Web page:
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Quick Tip: The Importance of Smoke Alarms

By October 30, 2018March 26th, 2021Blog, Business Protection, Personal Protection, Quick Tips

We all know that smoke alarms can save lives. Ashley shares some scary facts and statistics about their importance and how often they should be tested.

Smoke alarms are a life-saving device that are too often neglected. In some areas, they are required by law to be in apartments, yet not necessarily required to be in common areas. Here are some statistics that back up the need for these alarms in both apartments and common areas. The facts are scary. In a four-year study done, smoke alarms sounded in more than half of the home fires reported to U.S. fire departments. This is important because most fires happen between 12AM and 6AM when people are sleeping.

Three of every five home fire deaths resulted from fires in homes with no smoke alarms or nonfunctioning smoke alarms. The death rate per 100 reported home fires was more than twice as high in homes that did not have any working smoke alarms compared to the rate in homes with working smoke alarms. In fires in which the smoke alarms were present but did not operate, almost half of the smoke alarms had missing or disconnected batteries. Dead batteries caused one-quarter of the smoke alarm failures. Your home can be engulfed by flames in less than 4 minutes.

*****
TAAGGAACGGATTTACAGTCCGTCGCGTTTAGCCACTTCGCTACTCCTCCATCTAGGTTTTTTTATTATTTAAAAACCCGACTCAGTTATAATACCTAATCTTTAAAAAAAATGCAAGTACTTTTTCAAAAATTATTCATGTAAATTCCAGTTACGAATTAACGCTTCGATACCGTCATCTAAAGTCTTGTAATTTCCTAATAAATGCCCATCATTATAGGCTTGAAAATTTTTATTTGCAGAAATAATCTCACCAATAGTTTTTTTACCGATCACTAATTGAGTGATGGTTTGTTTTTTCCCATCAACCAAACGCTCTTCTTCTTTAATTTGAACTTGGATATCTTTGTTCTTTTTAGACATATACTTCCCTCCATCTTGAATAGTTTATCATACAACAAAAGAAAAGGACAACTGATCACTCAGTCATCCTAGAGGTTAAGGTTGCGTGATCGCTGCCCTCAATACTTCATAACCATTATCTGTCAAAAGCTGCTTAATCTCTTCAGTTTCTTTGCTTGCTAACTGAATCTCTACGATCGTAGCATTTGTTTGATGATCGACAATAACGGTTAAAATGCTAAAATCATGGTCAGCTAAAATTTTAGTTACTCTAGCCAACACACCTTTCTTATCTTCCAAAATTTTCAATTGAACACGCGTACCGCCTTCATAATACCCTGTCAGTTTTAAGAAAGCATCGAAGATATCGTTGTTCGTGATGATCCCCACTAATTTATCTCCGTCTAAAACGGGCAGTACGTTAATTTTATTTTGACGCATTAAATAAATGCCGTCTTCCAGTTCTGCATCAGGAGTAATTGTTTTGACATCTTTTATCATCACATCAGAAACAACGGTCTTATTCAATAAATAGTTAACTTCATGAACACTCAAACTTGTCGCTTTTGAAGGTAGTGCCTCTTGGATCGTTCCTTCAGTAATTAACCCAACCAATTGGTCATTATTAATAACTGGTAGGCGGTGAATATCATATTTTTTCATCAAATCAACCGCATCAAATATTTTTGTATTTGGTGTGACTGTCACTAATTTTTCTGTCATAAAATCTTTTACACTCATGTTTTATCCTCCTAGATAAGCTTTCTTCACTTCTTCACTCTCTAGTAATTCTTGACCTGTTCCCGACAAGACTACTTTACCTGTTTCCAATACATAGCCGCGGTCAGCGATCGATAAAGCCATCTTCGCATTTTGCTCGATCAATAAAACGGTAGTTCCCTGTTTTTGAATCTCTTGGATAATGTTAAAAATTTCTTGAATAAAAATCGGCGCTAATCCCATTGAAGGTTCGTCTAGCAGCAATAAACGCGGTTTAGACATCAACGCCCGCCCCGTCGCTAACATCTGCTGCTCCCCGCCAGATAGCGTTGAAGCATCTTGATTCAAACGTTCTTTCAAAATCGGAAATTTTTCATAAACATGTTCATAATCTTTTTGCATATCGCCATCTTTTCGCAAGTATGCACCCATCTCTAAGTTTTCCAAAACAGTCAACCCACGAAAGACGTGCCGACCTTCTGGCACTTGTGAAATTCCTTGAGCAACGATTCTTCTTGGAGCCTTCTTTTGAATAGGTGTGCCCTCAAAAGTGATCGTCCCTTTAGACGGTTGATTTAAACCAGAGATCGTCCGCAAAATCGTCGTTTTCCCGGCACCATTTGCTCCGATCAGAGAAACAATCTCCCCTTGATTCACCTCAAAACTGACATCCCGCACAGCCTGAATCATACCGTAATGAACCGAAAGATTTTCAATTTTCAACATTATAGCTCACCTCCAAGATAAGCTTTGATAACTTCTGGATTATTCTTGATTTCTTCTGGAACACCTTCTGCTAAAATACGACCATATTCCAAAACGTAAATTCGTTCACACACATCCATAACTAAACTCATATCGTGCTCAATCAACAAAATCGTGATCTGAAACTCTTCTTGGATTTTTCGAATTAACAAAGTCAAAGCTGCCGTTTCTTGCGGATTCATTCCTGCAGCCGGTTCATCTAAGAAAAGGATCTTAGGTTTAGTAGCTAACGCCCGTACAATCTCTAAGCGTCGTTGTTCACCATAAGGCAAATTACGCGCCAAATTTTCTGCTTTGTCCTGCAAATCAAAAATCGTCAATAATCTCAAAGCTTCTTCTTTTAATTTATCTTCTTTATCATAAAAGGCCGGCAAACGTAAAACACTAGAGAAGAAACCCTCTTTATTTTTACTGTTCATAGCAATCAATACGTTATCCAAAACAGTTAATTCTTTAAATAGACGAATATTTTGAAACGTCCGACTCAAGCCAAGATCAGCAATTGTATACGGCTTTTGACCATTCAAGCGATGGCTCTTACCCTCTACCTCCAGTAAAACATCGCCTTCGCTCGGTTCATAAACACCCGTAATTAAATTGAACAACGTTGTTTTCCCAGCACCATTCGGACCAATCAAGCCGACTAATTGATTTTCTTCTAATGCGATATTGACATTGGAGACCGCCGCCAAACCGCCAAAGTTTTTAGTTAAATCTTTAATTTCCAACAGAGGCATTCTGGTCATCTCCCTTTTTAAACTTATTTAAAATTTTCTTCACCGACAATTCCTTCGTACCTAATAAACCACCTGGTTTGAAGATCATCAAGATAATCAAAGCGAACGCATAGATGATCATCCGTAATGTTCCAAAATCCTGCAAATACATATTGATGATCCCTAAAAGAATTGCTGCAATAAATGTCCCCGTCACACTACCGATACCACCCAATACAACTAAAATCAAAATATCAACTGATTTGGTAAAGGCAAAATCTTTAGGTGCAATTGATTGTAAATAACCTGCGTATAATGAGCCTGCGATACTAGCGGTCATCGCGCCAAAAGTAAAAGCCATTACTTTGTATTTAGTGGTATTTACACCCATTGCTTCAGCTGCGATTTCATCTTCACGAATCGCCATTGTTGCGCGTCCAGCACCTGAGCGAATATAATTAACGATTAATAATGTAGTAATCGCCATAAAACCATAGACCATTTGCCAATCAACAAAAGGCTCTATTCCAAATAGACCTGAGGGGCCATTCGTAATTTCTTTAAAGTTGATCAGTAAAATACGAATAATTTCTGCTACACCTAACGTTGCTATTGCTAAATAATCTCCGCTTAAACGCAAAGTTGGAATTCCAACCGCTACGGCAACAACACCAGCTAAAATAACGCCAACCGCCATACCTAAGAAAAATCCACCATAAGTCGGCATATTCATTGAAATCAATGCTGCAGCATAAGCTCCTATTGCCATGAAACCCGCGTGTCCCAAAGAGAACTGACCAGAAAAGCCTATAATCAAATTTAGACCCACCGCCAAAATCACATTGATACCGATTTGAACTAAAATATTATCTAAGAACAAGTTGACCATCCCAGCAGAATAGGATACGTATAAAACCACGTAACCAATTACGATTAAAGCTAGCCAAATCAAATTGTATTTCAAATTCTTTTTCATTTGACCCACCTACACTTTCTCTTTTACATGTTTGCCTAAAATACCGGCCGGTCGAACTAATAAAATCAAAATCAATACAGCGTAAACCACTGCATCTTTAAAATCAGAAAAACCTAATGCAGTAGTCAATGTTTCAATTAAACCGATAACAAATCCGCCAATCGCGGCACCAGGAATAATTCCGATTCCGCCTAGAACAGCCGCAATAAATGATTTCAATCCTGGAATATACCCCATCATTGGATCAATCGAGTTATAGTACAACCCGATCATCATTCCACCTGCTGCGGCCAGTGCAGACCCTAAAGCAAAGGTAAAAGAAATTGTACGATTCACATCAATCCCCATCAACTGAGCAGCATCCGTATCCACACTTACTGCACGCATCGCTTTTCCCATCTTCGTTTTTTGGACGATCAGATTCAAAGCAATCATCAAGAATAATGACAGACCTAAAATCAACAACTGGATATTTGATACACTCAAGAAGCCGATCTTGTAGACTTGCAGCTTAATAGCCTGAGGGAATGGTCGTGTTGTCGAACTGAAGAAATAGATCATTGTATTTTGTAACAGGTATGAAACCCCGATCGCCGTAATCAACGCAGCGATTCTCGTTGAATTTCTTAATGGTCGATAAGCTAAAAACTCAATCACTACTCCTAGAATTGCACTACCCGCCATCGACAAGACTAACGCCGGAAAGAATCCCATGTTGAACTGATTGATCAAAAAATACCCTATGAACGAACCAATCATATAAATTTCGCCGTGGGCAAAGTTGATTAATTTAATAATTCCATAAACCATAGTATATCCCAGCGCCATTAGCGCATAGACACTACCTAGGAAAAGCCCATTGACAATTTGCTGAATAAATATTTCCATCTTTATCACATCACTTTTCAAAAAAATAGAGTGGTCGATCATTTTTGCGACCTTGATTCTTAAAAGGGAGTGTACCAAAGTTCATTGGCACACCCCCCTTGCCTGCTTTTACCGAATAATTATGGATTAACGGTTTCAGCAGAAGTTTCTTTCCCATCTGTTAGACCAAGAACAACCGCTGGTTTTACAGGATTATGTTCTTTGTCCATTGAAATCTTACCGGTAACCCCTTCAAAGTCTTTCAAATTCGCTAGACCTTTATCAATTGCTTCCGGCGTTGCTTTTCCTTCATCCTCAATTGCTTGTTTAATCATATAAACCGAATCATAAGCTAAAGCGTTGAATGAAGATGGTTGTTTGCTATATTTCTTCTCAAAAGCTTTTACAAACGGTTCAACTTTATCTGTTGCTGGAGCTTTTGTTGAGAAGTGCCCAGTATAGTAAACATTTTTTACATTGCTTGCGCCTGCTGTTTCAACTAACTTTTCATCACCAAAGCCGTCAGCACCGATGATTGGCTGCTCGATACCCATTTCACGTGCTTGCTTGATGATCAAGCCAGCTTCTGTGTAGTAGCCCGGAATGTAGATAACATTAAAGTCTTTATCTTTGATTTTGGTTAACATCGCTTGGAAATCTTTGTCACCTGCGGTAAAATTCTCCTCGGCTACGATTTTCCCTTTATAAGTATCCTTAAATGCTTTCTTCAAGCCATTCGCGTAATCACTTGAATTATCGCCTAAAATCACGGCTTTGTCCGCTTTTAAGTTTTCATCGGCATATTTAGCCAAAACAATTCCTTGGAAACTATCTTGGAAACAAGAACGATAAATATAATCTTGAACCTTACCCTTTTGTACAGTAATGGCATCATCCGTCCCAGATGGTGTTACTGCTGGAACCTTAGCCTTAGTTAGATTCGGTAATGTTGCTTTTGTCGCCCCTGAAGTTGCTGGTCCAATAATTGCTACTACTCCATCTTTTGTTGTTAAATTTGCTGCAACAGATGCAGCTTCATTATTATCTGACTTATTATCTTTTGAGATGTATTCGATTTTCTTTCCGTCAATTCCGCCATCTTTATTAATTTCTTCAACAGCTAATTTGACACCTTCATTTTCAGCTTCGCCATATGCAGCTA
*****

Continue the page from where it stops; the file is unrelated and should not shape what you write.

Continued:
Many buildings and homes have smoke alarms, but forget to test them and replace the batteries. Some homes don’t have any alarms installed, or do have them, but the batteries have been removed. As far as installing smoke detectors, ideally, they should be on the ceiling, not the wall and at least a foot away from walls and lights. In regards to maintaining smoke alarms, they should be tested at least once a month, and batteries should be replaced twice a year. A good way to remember this is to change the batteries when you change your clocks for daylight savings. The whole alarm unit should be changed at least every 10 years. Smoke is by far the biggest killer in residential fires. Smoke is thick, heavy and toxic, and the faster you are alerted to the danger, the better your chance of survival.

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